That Thievery That You Do Not Think is Thievery

According to, plagiarism is “the act of taking someone else’s work and claiming them to be your own,” and has the ability to destroy entire careers, or in students’ cases: Their grades.

“It comes down to stealing something that doesn’t belong to you and saying that it belongs to you,” says teacher Emma Gist, who has dealt with plagiarism several times over the course of her career as an English teacher at Da Vinci High. Out of the many subjects students tend to take each year, English is one of, if not the most, subject to plagiarism. Even with several workshops, instructional powerpoints and the like over the year, students still plagiarize, even if they know the consequences.

Even teachers get tired of it. “It’s frustrating,” says Ms. Gist. “It makes me wonder if they took it seriously or if they think it was a problem or not, or if they just failed to learn what the difference was.”

One of the primary objectives of schooling is to give people the ability to make things of their own creation. So having someone completely copy another person’s work is the complete opposite of that. That’s not to say you can’t be inspired by someone’s ideas and use them in your work, but if you’re using the exact same words they had written down, then that’s plagiarism.

Plagiarism has shown up in almost every form of media imaginable: books, movies, music, and even government documents. Anyone who’s been caught for doing these acts of plagiarism has had their reputations consequently ruined, if not getting into legal action due to copyright infringement.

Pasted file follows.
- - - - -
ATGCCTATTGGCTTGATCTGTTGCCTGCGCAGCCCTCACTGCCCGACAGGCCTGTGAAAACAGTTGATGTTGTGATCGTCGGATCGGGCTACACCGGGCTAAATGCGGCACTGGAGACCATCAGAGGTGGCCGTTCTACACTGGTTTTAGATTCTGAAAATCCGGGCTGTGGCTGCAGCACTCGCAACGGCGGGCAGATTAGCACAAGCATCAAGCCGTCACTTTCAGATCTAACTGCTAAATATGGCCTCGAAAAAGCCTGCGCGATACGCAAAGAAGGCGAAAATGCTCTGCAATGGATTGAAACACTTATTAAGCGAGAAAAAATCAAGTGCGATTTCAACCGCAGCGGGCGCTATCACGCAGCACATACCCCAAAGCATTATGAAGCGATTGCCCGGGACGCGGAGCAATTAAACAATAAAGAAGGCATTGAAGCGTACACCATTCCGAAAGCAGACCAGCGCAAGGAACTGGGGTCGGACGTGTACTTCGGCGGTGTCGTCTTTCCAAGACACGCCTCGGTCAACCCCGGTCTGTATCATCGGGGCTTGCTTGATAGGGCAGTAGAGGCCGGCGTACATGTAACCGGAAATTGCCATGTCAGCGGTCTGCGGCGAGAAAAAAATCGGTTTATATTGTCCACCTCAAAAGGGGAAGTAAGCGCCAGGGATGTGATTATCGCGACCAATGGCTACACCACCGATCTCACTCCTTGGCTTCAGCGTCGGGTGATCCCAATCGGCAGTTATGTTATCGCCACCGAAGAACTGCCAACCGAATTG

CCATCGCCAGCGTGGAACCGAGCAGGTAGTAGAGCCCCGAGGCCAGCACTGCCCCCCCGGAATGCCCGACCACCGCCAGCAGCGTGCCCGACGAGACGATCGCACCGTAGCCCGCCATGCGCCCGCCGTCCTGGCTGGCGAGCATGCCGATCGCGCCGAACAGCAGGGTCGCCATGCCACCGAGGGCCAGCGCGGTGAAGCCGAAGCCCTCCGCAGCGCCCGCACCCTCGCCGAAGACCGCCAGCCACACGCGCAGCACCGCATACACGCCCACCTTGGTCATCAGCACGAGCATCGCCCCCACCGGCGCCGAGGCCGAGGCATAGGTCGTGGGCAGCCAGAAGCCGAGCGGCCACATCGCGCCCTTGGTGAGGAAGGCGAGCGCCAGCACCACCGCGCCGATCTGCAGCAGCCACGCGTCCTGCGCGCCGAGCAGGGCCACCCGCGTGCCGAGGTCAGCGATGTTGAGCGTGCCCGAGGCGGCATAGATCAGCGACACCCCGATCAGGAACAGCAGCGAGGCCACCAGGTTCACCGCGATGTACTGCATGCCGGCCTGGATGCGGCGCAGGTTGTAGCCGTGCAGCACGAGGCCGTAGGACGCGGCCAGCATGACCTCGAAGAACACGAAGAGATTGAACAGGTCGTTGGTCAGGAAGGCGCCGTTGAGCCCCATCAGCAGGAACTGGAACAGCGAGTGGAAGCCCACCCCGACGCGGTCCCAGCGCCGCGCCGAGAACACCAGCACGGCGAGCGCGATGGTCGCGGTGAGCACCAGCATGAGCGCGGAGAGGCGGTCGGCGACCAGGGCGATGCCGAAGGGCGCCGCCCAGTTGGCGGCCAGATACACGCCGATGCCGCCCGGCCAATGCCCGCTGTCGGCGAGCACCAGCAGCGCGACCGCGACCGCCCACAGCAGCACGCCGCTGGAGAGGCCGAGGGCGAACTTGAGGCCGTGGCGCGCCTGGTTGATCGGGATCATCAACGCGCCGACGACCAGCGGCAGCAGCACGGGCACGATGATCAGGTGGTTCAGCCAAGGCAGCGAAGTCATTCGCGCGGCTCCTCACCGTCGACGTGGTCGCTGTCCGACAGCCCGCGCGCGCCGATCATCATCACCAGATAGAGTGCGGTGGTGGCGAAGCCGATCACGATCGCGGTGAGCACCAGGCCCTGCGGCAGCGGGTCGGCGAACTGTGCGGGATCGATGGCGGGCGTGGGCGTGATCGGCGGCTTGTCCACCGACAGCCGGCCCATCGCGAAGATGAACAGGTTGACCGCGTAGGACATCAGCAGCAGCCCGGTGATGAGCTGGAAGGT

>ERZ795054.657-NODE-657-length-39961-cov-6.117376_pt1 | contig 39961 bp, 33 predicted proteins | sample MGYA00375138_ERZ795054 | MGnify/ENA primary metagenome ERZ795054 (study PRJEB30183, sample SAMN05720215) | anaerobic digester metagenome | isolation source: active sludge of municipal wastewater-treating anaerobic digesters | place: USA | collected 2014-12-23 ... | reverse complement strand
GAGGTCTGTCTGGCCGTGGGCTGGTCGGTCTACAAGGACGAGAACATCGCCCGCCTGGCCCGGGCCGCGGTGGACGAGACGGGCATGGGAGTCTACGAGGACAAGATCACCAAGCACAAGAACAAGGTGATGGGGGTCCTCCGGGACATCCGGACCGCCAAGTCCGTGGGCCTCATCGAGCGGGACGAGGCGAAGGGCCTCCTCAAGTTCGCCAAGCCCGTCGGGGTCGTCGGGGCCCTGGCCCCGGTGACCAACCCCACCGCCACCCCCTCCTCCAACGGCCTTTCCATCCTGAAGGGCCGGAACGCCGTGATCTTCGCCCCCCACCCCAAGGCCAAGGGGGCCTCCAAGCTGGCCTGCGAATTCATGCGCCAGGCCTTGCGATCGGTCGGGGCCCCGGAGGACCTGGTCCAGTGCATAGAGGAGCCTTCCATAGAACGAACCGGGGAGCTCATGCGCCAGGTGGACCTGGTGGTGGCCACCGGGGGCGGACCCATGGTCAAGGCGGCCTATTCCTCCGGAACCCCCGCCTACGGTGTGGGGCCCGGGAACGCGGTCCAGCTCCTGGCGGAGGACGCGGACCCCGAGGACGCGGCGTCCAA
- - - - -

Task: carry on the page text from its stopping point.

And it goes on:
Even in Da Vinci, plagiarism has led to the destruction of friendships, the breaking of trust, and massive reductions to grades. It’ll be marked on your record and most likely ruin your chances of getting into a few colleges. Plus, because of Da Vinci’s project-based curriculum, if the plagiarized work ends up being the final products of projects, or the entire project ends up being plagiarized, then it’ll give everyone in the group a big zero and marks on their records.

Sometimes students will unknowingly plagiarize something because of other group members’ work. A student describes how they felt when this happened to them, “The feeling I had when that happened was something like defeat or emptiness. I had to talk to the principal and I had to tell them that I didn’t really know what was going on,” they continued.

This student, along with many others, is just one victim of the easily preventable problems caused by plagiarism. The end product of this copied project wasn’t a slap on the wrist, it was a destruction of faith between two friends, and a permanent mark on not only their records, but their conscious as well. Of course, that’s not to say people can heal from this.

“I think about it off and on, but it’s something you have to come to terms with and accept at that point whether there was influence on that person to do that or whether it was because they were lazy or whatnot,” said the anonymous student. Students can have any reason to plagiarize, but this victim gives advice for those who feel tempted by it, saying, “Don’t copy things word-for-word. Read something, internalize it, and try to write your own version of it. That’s the only advice I can give.”

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